In my head I was comparing it to Notre Dame in Paris because Notre Dame (1160-1345 w/later alterations) is also a city centre cathedral, but of a very different type. Every time I see Notre Dame I think about how it must have looked to medieval peasants when it was first constructed. It is a magnificent building now, but a person alive back then it must have looked like something that came from heaven; truly a house of God. I think if I had been alive back then I would have gone to church just to bask in the architectural glory alone, and in Florence this idea is still very tempting in 2013.
Florence’s Cathedral, colloquially ‘the duomo’ and formerly referred to as ‘Basilica di Santa Maria del Fiore’ was begun in 1296 and completed in 1346, although the green, white and pink marble facade that amazed me was a later 19th century addition. Notre Dame always seems so dark and spindle-y to me, like a great black spider on the banks of the Seine while the duomo in contrast seemed incredibly bright. The austere interior was a pleasant relief to the ‘busy’ facade and it was nice to be able to concentrate on the solid lines of the construction. Absolutely astounding. I’m a little bit sad that I never picked up this kind of enthusiasm for the building while I was actually studying it, I guess seeing something in real life is worth more than a thousand words, or even a picture. Better late than never I suppose. And here are some (totally inadequate) pictures:
Appetite for beautiful architecture sated but not quite satisfied, my next stop was Venice which I’ll be writing about in my next travel post 🙂
I sure was in a sticky situation when I woke up on my first morning in Florence. Events from the night before having impeded me from booking a hostel for the next night, and my morning scouring of the internet having been unsuccessful, I hauled my tired and panic-y self and implausibly heavy little suitcase off to the tourist information office.
Florence was not forgiving on that first morning. I hadn’t been prepared for the narrow streets, and it was with some dismay that I noted the sheer amount other people dragging around suitcases on that Saturday morning. It seemed as if hostelworld.com hadn’t been lying to me after all, and the city really was full to capacity. Not wanting to stay too far out of the city, or in another criminally bad hostel I was even psyching myself up that this may in fact be the time for a hotel room. Ouch!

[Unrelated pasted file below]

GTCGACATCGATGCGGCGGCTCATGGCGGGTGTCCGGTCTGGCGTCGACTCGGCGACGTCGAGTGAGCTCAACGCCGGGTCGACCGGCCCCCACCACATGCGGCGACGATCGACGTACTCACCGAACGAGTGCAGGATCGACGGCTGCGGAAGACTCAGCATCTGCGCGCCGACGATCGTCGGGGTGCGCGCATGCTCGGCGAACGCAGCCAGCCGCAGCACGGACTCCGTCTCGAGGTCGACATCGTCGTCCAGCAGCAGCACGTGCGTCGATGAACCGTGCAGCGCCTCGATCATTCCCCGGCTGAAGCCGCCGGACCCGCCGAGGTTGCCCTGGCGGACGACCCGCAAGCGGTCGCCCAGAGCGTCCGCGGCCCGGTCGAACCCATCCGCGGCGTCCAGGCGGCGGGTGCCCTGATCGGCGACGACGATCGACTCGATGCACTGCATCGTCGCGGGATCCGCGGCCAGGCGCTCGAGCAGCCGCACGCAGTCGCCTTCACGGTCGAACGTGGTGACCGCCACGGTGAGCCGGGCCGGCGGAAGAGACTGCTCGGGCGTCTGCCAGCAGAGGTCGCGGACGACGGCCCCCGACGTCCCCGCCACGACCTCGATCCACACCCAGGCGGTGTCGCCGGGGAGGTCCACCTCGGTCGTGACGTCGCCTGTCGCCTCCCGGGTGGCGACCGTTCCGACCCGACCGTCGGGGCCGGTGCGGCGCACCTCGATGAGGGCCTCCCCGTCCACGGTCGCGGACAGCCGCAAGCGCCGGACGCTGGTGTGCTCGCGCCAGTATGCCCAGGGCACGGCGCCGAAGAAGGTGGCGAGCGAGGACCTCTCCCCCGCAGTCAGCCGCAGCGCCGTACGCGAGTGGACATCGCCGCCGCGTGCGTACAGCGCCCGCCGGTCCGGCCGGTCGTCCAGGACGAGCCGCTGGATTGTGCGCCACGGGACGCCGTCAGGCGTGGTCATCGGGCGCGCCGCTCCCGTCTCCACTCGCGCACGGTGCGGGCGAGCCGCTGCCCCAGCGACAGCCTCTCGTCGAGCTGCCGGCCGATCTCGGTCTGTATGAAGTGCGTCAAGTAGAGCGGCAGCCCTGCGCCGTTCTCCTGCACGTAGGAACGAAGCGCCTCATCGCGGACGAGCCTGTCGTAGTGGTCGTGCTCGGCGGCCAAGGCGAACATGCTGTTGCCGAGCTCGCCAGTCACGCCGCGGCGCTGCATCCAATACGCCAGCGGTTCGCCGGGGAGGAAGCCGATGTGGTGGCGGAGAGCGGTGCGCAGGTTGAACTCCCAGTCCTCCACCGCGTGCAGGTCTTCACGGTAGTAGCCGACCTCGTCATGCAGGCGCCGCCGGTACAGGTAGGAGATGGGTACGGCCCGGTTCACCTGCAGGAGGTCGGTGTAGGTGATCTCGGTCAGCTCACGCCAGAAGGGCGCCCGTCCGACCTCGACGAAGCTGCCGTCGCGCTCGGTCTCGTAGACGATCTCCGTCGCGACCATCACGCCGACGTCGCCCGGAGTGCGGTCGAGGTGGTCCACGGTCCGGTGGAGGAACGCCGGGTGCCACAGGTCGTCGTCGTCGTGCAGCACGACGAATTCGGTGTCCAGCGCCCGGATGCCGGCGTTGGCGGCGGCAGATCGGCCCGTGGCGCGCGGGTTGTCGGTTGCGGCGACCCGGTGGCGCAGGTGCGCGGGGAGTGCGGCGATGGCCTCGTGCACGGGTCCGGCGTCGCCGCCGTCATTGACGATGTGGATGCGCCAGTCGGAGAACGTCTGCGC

On arriving at the tourist information office the man behind the reservation desk eyed my luggage sadly, apologised, and confirmed that the city was indeed booked out due to an international conference. When I asked about hotels he regrettably informed me that the cheapest he had was €130 a night, and that, even in his personal opinion, was too much. For me it wasn’t just too much but just totally out of the question. I was swimming in panic and cold sweat at this point as I crossed the road to the train station to think. It was at this time that I started musing on how nice it be to not have to solve this problem ALONE. Travelling alone might have a plethora benefits, but two heads are always better than one in a crisis.
I considered getting a train to another town close by (Pisa is not too far) but realised of course I would be in the same situation there – nothing booked. Or, I could give in to my fears and book one of those forgotten-or-undesireable-even-on-the-busiest-weekend-EVER hostels I had been avoiding. I ducked into a cafe with wifi (luggage in tow) and made my peace with this decision. The clock was ticking and it was mid afternoon by this point, the ONLY priority for the day was to have somewhere to sleep. It was with tearful reluctance that I got a taxi to hostel 5km out of town.
I was dismayed beyond belief when the taxi turned off onto a endless potholed drive that led up to the hostel, past campsite and vineyards. I felt liked I had been deposited in the middle of nowhere, and all my defences had well and truly been worn down to the point where I couldn’t even appreciate the beautiful entrance hall (shown above). I feel quite sheepish admitting to this now, especially considering my warm and tender feelings towards this place by the end, but after I’d checked in and gone to my room I cried for the first and only time during my independent travels. Aw. I briefly convinced myself that I would leave Florence on the first train I could get the next day, and draw a line under the whole nightmare. But luckily, food, a shower, a nap, some new friends and quite a lot of wine are great revivers of weary travellers spirit and in just a few short hours I decided that I would stick around after all and absorb all Florence had to offer.
After initial scepticism about its distance from the city centre I fell completely in love with Villa Camerata and ended up staying almost a week before finally switching another hostel in the centre so I could enjoy some city nightlife. For a girl who likes her architecture this was an absolute delight to come home to every night:
I couldn’t help myself from doing some research on the building (it’s prime dissertation material, if you want my opinion – I’ll be waiting – History of Architecture students) , but I wasn’t able to turn up that much. Apparently the villa was a meeting place for the Accademia degli Svogliati, a 17th century association of writers in Florence. I couldn’t have thought of a better base for my stay in the city. Aside from the stunning marble in the entrance hall, the peaceful veranda with occasional sketching artist, the nearby vineyards, the manicured gardens, what I will remember most about this hostel will probably be the people. I met some wonderful people here, and I really was very sad leave in the end. I think this is a tribute to an unconventional choice gone right (as opposed to wrong, which has also happened a multitude of times). Villa Camerata would not have been my first choice, but it will be next time.